ORFC 2024 with Harry Mulligan
Insight into Farming’s Challenges and Opportunities at Oxford Conference
In the first week of 2024, I was fortunate to attend the Oxford Real Farming Conference (ORFC), an event that provides a unique insight into the challenges and opportunities farmers and food producers are tackling, but also the options available for society as a whole moving forward.
Food and farming is at a unique crossroads. On one side, farmers are expected to become leading drivers in the fight against climate change; reducing emissions, improving land ecology and protecting the environment. While on the other side, they must meet the demands of a growing population, in a society experiencing a decrease in the average food expenditure and food price stagnation. It is a near impossible task to find the balance, and it appears to be two incompatible ideas. Having attended ORFC this year however, I disagree. Across the talks I attended, it was clear that sustainable food production that meets the needs of this country is possible. One talk described it as a three-legged stool – each leg representing economics, the environment and society, and the industry can succeed if producers manage all three in balance.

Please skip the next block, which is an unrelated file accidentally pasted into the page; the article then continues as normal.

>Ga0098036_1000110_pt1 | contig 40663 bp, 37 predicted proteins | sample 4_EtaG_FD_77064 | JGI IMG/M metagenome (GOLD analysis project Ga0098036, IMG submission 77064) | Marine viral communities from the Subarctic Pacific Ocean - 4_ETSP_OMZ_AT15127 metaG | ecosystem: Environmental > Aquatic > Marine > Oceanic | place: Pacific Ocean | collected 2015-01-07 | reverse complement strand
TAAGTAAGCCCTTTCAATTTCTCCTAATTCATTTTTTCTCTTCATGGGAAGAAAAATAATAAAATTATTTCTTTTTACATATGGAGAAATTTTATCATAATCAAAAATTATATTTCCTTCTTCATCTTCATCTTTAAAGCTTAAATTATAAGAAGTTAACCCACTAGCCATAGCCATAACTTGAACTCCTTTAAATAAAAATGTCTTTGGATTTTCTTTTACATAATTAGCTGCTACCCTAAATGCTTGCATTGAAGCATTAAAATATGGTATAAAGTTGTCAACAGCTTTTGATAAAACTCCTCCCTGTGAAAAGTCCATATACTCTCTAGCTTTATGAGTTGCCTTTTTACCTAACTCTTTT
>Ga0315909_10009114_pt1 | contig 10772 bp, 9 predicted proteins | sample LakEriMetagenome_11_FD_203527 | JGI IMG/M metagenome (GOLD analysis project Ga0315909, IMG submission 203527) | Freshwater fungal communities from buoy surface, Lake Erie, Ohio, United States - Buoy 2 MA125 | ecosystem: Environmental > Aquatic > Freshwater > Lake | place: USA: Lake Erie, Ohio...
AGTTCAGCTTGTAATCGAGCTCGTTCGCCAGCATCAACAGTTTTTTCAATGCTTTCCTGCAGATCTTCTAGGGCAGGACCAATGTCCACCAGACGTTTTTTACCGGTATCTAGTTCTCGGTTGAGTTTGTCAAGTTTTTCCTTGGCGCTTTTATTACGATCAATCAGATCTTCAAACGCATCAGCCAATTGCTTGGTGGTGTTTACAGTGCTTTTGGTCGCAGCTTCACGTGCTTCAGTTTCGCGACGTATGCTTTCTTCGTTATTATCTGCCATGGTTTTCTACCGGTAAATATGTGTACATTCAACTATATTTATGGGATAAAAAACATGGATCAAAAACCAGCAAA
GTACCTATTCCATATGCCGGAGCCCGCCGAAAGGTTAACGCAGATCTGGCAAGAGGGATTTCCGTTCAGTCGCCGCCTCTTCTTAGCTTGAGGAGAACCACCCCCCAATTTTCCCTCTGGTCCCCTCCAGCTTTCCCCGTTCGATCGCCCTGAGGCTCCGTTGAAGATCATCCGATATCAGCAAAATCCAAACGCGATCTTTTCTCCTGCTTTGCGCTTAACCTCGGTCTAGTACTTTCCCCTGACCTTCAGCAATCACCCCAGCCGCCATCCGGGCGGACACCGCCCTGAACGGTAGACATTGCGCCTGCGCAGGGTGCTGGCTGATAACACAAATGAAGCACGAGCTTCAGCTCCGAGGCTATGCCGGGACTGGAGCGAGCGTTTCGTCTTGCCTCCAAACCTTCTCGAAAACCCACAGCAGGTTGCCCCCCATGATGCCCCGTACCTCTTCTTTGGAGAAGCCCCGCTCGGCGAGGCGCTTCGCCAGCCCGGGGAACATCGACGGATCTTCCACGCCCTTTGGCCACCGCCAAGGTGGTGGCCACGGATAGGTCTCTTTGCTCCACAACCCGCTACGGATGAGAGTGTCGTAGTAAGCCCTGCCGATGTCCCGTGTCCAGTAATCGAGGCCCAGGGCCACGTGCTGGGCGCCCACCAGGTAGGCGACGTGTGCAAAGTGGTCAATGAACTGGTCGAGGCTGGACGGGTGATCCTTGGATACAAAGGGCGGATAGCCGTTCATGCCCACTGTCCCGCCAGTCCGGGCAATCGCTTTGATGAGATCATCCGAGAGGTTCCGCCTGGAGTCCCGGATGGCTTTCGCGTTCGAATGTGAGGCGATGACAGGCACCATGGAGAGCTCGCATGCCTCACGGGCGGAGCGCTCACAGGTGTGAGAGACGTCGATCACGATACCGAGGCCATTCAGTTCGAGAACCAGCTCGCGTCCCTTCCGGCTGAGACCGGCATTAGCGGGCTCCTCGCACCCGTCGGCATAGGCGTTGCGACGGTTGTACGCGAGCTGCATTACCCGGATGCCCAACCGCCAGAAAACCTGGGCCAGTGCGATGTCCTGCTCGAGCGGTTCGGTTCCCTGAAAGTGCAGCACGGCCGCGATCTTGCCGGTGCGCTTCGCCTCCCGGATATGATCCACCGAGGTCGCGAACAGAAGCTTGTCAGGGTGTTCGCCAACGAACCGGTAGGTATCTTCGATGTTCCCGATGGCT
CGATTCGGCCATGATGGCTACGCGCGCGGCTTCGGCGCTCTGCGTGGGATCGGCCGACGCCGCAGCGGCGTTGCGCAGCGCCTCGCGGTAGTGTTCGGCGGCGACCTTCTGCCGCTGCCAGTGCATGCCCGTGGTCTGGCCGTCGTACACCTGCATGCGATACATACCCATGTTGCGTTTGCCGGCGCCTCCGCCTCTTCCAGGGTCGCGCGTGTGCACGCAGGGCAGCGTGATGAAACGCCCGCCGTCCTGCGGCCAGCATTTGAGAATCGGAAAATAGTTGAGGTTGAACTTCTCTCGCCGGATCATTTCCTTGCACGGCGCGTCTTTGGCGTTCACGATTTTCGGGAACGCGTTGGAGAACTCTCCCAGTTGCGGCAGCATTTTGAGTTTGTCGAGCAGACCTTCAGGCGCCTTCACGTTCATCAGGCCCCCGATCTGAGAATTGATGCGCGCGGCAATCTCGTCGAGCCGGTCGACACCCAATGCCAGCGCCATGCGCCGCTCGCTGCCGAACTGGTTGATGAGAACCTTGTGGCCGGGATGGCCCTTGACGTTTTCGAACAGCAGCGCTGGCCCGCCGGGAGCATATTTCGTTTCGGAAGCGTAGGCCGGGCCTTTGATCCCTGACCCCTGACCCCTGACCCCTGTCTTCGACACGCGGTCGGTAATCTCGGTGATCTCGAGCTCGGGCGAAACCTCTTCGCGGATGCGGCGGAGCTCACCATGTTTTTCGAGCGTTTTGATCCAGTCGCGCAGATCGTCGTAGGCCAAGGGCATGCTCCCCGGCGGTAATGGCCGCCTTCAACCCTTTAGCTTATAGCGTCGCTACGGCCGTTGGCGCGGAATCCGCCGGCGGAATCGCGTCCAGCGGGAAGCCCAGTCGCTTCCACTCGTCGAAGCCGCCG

A key takeaway from the conference was the importance of education. It is far too easy for the hard work and the complexity of the food we buy to be ignored or missed, and the reality for many of us is a quick, seemingly unimportant, scan of a product before deciding on a purchase. Attempting to convey messages of health and nutrition, ecology and climate change on the side of a pack is a losing battle- already we see the complex topic of nutrition boiled down to a traffic light system for consumers. In a further talk I attended during the two days, small-scale producers discussed the benefit of delivering food directly to consumers, where a shorter supply chain allows for topics such seasonality, quality and price to be discussed in unison. This, I believe will provide those sat outside the industry a deeper appreciation of the challenges that stakeholders face, making it harder to simply pin issues like emissions on the farming community.
For my own education, the conference shed a light on the challenges farmers face and the importance for all components of the food industry to work together. By the end, I left daunted by the scale of the challenges that lie ahead, but also amazed at the work we have done so far. I urge those who are looking to make a difference to attend ORFC next year!
Here is a video summarising my experience: ORFC 2024.